In honor of Women’s History Month, I wanted to shine a light on some notable female baseball card artists, past and present. I make no claim that my list is exhaustive, so please use the Comments area to let me know about the artists I’m missing.
2021 Topps Project 70
Though Topps seems to shy away from regarding it as a sequel, Project 70 follows in the footsteps of the prior year’s Project 2020 while opening up the selection of players and years and increasing the number of participating artists to 51. Notably, five of the artists in Project 70 are women. Here is the Topps bio of each, along with one of the first two cards released by each artist. (Check back soon for a full-length SABR Baseball Cards interview with Lauren Taylor!)
2020 Topps Project 2020
Five female artists out of 51 total may or may not feel like a big number to you, but either way it represents a significant jump from Project 2020, in which Sophia Chang was the lone female creator.
Chang’s cards cracked the coveted 10,000 print run threshold three times, led by Mike Trout at 14,821 and followed closely by Roberto Clemente (12,077) and Willie Mays (10,480).
When Sophia released her debut Project 2020 card, Mariano Rivera, I wondered how many female artists had preceded her. As it turned out, I didn’t have to look back very far.
2019 Montreal Expos
Montreal-based sports artist Josée Tellier, who may well be the world’s biggest Montreal Expos and Andre Dawson fan, created her own set of Expos greats in 2019 to honor the 50th anniversary of the franchise.
While the set was not an official release, her cards spread quickly on social media and became one of the Hobby’s hottest underground releases. Definitely don’t be surprised to see Josée take part in an official Topps product sometime in the future.
2018-present Topps Living Set
The Topps Living Set, which began in 2018 and continues to this day, combines current and former players into a single set based on the 1953 Topps design.
For the first three years of the Living Set, all artwork was done by Japanese artist Mayumi Seto. Beginning this year, Jared Kelley will join the Living Set team and share the artwork duties with Seto.
2016-2018 Various other sets by Topps
As the back of Seto’s 2019 Allen & Ginter card shows, Living Set was not the first baseball card set to feature her artwork.
You can also see her art in at least three other sets: Museum Collection (2016), Transcendent (2018), and Gallery (2018).
2000 Upper Deck
In 2000 the Upper Deck Company, still riding high, held a promotion where collectors could submit their own artwork to be used in the Upper Deck MVP “Draw Your Own Card” subset. Ultimately, 31 cards were chosen, with this Frank Thomas by Joe Dunbar, age 36, leading off the subset. As the card back notes, Mr. Dunbar was one of ten artists in the 15 years and over category.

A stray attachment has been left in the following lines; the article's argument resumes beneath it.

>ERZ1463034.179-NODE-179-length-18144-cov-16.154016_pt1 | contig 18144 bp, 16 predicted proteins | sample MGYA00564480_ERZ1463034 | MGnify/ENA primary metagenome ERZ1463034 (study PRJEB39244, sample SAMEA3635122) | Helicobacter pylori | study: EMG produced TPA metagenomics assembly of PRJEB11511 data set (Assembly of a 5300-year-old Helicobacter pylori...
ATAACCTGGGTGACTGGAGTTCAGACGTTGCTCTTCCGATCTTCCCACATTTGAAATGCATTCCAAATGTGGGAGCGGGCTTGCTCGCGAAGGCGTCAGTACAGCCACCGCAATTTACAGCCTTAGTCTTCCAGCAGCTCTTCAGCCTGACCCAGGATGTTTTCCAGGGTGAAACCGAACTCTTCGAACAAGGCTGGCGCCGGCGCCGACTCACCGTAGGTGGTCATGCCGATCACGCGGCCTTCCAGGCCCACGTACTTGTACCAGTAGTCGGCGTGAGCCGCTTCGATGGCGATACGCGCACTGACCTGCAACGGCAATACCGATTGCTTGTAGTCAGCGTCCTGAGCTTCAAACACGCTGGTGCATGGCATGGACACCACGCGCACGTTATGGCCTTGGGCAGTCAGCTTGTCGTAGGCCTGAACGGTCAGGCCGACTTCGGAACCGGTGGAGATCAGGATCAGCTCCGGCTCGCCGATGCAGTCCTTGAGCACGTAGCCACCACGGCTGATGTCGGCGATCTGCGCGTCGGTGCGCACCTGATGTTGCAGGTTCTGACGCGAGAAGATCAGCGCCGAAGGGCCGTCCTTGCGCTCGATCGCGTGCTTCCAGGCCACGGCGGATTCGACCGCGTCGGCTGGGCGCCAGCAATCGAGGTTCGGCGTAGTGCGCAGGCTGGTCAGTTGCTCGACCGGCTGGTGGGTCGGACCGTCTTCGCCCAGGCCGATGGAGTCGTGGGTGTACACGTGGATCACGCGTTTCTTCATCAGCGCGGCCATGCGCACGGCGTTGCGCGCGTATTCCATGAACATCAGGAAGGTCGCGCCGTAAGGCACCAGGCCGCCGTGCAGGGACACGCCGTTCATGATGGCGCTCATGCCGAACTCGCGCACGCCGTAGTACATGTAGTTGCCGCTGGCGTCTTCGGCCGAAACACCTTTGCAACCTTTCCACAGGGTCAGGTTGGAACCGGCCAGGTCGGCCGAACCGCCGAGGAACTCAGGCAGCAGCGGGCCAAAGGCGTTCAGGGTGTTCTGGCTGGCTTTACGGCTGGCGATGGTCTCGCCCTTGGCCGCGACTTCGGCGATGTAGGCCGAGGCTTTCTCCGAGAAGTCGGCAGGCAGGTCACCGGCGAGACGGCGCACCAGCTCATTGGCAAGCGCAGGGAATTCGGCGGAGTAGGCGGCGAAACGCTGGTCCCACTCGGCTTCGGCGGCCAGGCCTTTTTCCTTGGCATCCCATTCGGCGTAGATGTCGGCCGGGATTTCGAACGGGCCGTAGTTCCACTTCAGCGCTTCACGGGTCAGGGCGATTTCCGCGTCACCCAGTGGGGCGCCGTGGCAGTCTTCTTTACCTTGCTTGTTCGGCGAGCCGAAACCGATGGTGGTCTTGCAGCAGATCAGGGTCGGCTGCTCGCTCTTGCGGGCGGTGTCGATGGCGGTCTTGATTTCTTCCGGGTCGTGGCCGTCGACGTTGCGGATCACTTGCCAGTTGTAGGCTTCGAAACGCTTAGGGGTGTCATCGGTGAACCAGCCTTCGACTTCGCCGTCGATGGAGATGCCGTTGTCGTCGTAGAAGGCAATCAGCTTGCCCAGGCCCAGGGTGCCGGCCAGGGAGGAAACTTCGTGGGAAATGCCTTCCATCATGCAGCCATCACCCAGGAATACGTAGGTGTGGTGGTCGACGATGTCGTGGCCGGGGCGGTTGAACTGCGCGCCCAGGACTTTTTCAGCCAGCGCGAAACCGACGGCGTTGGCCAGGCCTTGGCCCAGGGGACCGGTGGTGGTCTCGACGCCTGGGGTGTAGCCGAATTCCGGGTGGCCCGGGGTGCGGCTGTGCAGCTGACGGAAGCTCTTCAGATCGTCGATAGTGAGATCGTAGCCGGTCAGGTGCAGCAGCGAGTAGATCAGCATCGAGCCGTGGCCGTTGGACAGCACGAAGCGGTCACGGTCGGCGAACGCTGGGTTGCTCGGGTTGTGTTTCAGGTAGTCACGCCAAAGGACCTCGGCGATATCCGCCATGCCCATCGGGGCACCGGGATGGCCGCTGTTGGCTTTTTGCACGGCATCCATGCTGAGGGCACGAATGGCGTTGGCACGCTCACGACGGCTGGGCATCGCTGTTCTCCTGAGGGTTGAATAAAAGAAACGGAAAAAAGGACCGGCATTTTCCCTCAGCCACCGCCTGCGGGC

This particular age category featured three female artists in all: Linda Marcum (age 34), Kat Rhyne (age 23), and Melina Melvin (age 32).
The set’s most notable creator–man, woman, or child–was Alexandra Brunet. At age 6, she was the youngest artist in the set, beating out her brother and a few other 8-year-olds by two years, so there’s that. However, Brunet’s card was particularly noteworthy for reasons wholly unrelated to her age.
Where other artists gravitated toward established MLB stars such as Sosa and McGwire (hey, it was 2000!), Alexandra chose instead to feature…herself (!) as the Yankees first base
manwoman of the future.
In lending her artistry to a baseball card set, Alexandra was also continuing a tradition that began at least 25 years before she was born. However, before we get to the oldest cards I’m aware of, we’ll look at some wonderful postcard series issued from 1988-91.
1988-91 Historic Limited Editions
Some of the most attractive cards of the 1980s and early 1990s came from the brush of Susan Rini. Her artwork was featured in multiple series of limited edition (usually 10,000) postcards from the appropriately named Historic Limited Editions brand. The earliest set I’m aware of is a 1988 set of Brooklyn Dodgers (ultimately the first of four Brooklyn Dodger releases), and other work included the 1961 Yankees, 1969 Mets, and various player sets including Nolan Ryan, Thurman Munson, Roberto Clemente, and Lou Gehrig.
Backing up 20 years more, we come to a set that was not only pioneering in terms of “girl power” but also for its place in the history of one of the Hobby’s great enterprises.
1968 Sports Cards for Collectors
The prehistory of TCMA begins with another four-letter acronym, SCFC: Sports Cards for Collectors. While Hobby pioneer and SABR Jefferson Burdick Award Winner Mike Aronstein was the originator and distributor of the 1968 SCFC set, the artwork fell to two other relatives: Mike’s Uncle Myron and Aunt Margie.
Per Mike’s son Andrew Aronstein, the drawings initialed MSA were done by Myron S. Aronstein, and those initialed MA were done by Margie.
Was Aunt Margie the very first female baseball card artist? Our Hobby has a long history, so just about any time the word “first” is used, it ends up being wrong. What I will say is that Margie Aronstein is the first female card artist that I’m personally aware of. I will also offer that the industry is sufficiently male-dominated that any female card artist–first, last, or anywhere in between–is a pioneer of sorts.
The combination of artists and baseball cards is experiencing quite a boom these days. Congratulations to today’s female artists leading the charge and the past artists who paved the way!